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TUCoPS :: Security App Flaws :: fproof1.htm

FoolProof Cleartext Passwords



Vulnerability

    FoolProof

Affected

    Win 3.x, Win95

Description

    'Mark  M.   Marko'  has   found  a   weakness  in   the   password
    impelementation of  FoolProof.   FoolProof is  a software  package
    used to secure workstations and  LAN client machines from DoS  and
    other lame-ass attacks  by protecting system  files (autoexec.bat,
    config.sys,  system  registry)  and  blocking  access to specified
    commands and control panels.  FoolProof was written by Smart Stuff
    software originally  for the  Macintosh but  recently released for
    win3.x  and  win95.   All  information  here  pertains directly to
    versions 3.0 and 3.3  of both the 3.x  and 95 versions but  should
    be good for all early versions if they exist.

    This program is capable of  modifying the boot sequence on  win3.x
    machines  to  block  the  use  of  hot keys and prevent users from
    breaking  out  of  autoexec.   It  also  modifies  the behavior of
    command.com so  that commands  can be  verified by  a database and
    anything  deemed  unesseccary  or  potentially  malicious  can  be
    blocked  (fdisk,  format,  dosshell?,  dir,  erase,  del.  defrag,
    chkdsk,  defrag,  undelete,  debug,  etc.).   Its  windows clients
    provide for  a way  to log  into/out of  FoolProof for  privilaged
    access  by  using  a  password  or  hot key assignment.  The newer
    instalation  of  95  machines  have  a  centralized  configuration
    database that lives on our NetWare server.

    First  success  with  breaking  FoolProof  passwords came by using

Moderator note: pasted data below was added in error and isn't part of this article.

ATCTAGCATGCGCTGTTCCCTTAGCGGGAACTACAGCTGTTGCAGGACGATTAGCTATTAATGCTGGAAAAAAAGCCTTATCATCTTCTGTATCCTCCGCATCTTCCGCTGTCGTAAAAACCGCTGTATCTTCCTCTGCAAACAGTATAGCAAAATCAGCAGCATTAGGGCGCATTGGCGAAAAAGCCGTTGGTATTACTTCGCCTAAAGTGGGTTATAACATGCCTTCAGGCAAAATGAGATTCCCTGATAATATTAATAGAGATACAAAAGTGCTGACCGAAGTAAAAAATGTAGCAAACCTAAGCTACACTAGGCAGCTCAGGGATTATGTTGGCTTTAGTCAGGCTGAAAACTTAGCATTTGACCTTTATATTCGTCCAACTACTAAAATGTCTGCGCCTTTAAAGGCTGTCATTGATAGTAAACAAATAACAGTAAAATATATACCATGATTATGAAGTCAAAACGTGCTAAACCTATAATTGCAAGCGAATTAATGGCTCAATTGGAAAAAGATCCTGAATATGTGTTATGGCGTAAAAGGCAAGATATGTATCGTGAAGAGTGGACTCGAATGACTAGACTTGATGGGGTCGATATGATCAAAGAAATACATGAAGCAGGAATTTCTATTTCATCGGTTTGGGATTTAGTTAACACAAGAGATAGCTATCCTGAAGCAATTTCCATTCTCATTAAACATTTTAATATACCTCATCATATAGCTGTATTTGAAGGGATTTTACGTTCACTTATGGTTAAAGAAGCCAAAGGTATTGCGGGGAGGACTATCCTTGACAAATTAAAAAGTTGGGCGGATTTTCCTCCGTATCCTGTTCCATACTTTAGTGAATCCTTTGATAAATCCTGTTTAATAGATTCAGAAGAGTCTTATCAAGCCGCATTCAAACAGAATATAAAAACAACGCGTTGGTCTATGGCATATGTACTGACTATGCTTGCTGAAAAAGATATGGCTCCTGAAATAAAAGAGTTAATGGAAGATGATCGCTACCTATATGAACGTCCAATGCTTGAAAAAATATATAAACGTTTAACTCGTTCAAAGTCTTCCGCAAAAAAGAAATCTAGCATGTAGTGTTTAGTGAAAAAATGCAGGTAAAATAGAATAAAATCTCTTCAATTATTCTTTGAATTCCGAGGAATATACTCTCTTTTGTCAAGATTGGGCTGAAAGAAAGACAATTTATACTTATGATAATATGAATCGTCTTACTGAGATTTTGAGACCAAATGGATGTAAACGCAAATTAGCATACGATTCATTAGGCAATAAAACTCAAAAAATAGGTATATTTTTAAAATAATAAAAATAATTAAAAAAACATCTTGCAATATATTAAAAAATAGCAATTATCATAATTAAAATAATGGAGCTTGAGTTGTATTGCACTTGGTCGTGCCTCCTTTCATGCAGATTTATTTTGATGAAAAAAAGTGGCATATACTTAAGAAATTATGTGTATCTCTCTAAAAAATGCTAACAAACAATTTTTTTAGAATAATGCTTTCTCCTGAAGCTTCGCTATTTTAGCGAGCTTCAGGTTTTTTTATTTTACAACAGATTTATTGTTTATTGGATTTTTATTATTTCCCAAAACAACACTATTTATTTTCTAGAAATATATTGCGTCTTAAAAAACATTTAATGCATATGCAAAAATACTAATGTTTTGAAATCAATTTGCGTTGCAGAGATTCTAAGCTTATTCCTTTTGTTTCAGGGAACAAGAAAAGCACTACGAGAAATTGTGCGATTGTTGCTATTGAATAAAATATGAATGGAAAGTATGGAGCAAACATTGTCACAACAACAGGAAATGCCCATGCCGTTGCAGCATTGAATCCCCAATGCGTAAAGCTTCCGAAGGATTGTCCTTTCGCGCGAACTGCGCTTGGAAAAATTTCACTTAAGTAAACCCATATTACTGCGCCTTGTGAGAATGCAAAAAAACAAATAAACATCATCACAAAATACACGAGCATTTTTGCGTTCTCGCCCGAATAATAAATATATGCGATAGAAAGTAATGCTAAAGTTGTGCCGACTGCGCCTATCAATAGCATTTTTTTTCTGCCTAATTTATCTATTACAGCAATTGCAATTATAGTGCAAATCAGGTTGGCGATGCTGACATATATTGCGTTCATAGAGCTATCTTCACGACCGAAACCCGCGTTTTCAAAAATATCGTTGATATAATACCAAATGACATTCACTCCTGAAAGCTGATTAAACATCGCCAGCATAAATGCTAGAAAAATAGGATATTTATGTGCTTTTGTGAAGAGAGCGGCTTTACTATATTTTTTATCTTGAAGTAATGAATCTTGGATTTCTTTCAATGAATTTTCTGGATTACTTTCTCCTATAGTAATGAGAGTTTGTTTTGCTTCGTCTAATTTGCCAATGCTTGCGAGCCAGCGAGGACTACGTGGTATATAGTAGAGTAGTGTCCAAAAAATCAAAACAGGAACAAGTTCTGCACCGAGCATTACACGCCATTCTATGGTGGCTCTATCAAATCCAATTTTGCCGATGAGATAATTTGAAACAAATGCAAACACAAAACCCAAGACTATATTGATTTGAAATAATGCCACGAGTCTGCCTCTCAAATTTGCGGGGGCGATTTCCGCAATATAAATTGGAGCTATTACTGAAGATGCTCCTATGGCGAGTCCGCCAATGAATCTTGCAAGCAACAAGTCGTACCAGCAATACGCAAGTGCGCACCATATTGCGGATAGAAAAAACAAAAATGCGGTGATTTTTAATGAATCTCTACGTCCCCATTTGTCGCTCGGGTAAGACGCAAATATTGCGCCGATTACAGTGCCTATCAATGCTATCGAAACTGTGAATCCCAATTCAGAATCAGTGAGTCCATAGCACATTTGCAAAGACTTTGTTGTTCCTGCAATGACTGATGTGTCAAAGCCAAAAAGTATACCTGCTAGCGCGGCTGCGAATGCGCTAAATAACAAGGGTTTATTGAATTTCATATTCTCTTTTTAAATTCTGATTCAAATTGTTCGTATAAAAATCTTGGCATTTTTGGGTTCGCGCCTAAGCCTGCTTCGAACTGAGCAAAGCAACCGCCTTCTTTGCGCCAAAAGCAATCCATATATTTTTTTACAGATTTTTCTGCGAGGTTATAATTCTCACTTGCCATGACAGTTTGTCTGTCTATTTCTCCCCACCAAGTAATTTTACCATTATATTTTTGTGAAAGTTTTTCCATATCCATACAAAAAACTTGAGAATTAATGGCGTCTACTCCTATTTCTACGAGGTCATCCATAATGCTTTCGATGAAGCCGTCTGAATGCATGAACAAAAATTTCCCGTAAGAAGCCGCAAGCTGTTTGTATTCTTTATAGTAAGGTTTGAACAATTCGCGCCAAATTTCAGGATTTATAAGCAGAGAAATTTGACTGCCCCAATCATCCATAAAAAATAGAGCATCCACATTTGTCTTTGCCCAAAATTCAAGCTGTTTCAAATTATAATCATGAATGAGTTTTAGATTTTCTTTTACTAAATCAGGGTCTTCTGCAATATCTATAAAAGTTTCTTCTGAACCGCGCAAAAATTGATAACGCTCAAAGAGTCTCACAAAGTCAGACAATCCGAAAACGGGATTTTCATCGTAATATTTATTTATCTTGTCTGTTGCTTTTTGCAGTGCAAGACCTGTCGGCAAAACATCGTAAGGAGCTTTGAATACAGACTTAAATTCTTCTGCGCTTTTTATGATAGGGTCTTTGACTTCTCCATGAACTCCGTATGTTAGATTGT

a hex editor to scan the windows swap file for anything that might
    be of interested.  In the  swap file you can find the  password in
    plain text.  If  you use a memory  editor on the machine  you will
    find that FoolProof  stores a copy  of the user  password IN PLAIN
    TEXT inside its TSR's memory space.

    To find a FoolProof  password, simply search through  conventional
    memory for the string "FOOLPROO" (I don't know what they did  with
    that last "F")  and the next  128 bytes or  so should contain  two
    plaintext passwords followed by the hot-key assignment.  For  some
    reason FoolProof keeps two  passwords on the machine,  the present
    one and a 'legacy' password (the one you used before you _thought_
    it was changed).  There exist a few memory viewers/editors but  it
    isn't much effort to write something.

    It is  more difficult  to do  this on  the win3.x machines because
    FoolProof isn't compromised by the operating system it sits on top
    of; basicly getting a dos prompt is up to you (try file manager if
    you can).  95 is easier  because it is very simple to  convince 95
    that  it  should  start  up  into  Safe-Mode  and  then creating a
    shortcut in the  StartUp group to  your editor and  then rebooting
    the machine (FoolProof doesn't get a chance to load in safe mode).

    FoolProof also doesn't protect the  'Press Del to enter Setup'  at
    bootup, so you can reset the boot sector to default (this works on
    some models where it resets  the boot sector to factory  default),
    which I think bypasses the F5 thing.  Before that happens  though,
    the boot sector has to be in memory already (the old one), so that
    the system can replace the new one with the old one.

Solution

    This is  true for  some cases,  but the  latest FoolProof allows a
    option that will  prompt for a  password if someone  presses F5 or
    F8 at bootup.   It will then  allow you unlimited  tries, but  you
    can't resume normal bootup unless you reboot.


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